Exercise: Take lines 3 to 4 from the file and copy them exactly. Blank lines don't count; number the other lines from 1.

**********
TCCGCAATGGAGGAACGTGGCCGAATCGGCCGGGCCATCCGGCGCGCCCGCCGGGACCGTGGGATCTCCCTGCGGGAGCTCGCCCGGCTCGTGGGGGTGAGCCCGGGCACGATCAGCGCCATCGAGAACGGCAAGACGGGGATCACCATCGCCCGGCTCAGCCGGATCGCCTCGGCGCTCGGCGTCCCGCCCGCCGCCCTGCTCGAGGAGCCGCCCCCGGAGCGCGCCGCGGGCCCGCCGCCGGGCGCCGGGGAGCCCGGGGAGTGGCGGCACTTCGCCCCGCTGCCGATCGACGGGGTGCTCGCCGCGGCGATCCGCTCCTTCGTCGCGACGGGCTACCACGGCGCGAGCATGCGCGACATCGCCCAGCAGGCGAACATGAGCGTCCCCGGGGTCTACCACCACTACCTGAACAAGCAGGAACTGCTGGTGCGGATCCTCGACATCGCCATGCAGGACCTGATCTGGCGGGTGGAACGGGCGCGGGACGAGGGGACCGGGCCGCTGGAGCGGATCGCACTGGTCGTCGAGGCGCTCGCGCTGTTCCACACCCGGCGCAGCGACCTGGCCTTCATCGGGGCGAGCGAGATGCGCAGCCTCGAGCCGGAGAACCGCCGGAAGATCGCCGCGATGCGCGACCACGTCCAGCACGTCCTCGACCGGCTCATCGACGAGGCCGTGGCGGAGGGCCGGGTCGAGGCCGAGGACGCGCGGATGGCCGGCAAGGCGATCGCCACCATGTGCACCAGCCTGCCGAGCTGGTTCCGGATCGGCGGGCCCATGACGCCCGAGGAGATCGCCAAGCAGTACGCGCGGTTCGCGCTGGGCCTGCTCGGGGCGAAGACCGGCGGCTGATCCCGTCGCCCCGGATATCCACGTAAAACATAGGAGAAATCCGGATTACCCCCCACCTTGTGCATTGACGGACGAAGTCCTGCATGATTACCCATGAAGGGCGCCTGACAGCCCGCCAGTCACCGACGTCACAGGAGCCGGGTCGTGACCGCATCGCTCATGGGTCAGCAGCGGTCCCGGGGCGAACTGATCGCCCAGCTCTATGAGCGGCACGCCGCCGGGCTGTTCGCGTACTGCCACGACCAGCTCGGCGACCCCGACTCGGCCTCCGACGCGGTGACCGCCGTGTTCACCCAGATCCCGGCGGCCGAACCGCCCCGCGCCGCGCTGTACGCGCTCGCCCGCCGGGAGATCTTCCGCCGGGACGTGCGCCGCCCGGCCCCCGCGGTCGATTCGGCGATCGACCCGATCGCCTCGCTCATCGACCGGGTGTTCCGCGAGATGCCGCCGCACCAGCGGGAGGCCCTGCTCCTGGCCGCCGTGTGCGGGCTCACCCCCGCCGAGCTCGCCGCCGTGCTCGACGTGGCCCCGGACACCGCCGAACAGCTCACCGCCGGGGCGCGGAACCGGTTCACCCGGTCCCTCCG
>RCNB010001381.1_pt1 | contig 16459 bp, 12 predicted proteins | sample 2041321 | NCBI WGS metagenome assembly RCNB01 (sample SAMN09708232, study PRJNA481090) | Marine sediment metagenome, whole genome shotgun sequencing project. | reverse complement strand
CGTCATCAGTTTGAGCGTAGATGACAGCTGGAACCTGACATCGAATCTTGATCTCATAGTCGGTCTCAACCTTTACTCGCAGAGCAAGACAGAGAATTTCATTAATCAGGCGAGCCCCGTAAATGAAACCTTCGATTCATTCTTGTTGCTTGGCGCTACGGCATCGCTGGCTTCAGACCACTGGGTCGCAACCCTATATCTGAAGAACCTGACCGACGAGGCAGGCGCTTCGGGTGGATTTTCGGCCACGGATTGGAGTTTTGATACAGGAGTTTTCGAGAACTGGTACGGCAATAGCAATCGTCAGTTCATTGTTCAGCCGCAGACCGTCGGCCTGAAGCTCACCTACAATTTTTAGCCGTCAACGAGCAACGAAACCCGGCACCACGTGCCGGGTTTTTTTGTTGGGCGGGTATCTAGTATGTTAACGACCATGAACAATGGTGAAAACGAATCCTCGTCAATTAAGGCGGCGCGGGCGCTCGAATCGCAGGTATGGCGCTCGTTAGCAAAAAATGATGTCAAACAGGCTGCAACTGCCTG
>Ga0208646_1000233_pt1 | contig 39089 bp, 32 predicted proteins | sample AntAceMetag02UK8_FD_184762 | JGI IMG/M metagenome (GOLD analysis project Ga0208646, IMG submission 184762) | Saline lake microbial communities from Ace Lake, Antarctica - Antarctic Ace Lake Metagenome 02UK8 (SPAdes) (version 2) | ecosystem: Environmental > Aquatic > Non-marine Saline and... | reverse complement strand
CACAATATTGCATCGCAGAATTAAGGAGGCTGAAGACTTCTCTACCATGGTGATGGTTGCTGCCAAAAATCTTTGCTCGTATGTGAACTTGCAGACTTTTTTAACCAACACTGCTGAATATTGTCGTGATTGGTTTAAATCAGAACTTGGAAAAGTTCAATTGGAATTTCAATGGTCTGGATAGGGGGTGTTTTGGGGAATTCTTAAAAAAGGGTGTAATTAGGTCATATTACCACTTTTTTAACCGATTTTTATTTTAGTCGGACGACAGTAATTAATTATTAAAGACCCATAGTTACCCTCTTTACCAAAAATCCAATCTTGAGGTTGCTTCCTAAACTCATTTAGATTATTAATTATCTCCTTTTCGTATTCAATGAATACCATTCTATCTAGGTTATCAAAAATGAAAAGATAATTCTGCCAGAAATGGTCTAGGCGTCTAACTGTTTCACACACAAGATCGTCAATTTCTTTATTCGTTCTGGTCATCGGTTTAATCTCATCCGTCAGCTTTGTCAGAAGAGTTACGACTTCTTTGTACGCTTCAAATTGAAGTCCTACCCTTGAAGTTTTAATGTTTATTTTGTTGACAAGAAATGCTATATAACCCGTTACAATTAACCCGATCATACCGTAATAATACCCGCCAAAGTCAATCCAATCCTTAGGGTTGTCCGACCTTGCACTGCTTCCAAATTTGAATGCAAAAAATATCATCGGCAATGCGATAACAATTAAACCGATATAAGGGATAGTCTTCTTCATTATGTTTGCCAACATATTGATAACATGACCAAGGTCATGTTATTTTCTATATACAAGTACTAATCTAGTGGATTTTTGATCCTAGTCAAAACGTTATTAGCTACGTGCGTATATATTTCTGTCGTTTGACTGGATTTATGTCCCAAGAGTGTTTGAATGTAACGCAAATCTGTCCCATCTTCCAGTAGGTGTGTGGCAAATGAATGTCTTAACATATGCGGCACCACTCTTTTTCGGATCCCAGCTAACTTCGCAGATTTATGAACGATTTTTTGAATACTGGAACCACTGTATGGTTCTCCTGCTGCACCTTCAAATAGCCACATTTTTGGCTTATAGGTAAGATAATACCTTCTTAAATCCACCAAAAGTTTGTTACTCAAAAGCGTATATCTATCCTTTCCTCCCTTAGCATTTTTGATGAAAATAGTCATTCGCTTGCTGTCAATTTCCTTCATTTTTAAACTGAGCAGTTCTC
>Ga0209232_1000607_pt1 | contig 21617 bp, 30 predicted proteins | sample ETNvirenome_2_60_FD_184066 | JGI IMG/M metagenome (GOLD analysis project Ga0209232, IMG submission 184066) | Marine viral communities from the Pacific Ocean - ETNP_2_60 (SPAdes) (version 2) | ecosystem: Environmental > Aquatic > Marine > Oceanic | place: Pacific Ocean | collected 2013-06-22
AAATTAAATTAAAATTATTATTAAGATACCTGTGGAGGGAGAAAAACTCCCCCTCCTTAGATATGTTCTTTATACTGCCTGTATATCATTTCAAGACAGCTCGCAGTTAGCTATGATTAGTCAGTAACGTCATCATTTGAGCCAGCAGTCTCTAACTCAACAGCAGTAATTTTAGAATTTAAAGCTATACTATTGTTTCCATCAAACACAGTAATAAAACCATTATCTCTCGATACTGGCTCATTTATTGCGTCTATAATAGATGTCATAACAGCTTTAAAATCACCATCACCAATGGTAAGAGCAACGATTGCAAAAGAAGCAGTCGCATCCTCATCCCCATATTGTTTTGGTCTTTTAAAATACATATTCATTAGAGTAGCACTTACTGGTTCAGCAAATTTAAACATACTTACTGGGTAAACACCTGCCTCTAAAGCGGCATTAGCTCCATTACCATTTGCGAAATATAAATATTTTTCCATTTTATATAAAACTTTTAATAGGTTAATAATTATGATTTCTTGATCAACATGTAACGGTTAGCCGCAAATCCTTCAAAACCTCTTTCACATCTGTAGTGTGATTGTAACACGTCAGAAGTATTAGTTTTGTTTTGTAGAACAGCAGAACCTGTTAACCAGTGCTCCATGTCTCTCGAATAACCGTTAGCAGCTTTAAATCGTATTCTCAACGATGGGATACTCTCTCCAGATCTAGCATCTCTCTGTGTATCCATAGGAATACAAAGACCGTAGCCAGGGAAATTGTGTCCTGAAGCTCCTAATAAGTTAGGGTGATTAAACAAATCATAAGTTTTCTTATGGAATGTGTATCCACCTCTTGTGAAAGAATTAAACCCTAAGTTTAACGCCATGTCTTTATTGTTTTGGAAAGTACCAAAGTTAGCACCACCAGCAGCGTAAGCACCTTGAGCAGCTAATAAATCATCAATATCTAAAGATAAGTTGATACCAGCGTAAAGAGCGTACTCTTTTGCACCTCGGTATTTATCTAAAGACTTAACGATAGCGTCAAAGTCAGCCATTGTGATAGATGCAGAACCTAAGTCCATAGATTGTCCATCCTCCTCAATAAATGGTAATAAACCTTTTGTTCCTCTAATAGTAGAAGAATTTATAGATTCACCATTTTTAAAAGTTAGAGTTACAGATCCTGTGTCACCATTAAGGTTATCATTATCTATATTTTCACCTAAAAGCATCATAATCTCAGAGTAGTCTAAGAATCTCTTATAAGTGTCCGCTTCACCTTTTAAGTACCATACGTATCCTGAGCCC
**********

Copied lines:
CGTCATCAGTTTGAGCGTAGATGACAGCTGGAACCTGACATCGAATCTTGATCTCATAGTCGGTCTCAACCTTTACTCGCAGAGCAAGACAGAGAATTTCATTAATCAGGCGAGCCCCGTAAATGAAACCTTCGATTCATTCTTGTTGCTTGGCGCTACGGCATCGCTGGCTTCAGACCACTGGGTCGCAACCCTATATCTGAAGAACCTGACCGACGAGGCAGGCGCTTCGGGTGGATTTTCGGCCACGGATTGGAGTTTTGATACAGGAGTTTTCGAGAACTGGTACGGCAATAGCAATCGTCAGTTCATTGTTCAGCCGCAGACCGTCGGCCTGAAGCTCACCTACAATTTTTAGCCGTCAACGAGCAACGAAACCCGGCACCACGTGCCGGGTTTTTTTGTTGGGCGGGTATCTAGTATGTTAACGACCATGAACAATGGTGAAAACGAATCCTCGTCAATTAAGGCGGCGCGGGCGCTCGAATCGCAGGTATGGCGCTCGTTAGCAAAAAATGATGTCAAACAGGCTGCAACTGCCTG
>Ga0208646_1000233_pt1 | contig 39089 bp, 32 predicted proteins | sample AntAceMetag02UK8_FD_184762 | JGI IMG/M metagenome (GOLD analysis project Ga0208646, IMG submission 184762) | Saline lake microbial communities from Ace Lake, Antarctica - Antarctic Ace Lake Metagenome 02UK8 (SPAdes) (version 2) | ecosystem: Environmental > Aquatic > Non-marine Saline and... | reverse complement strand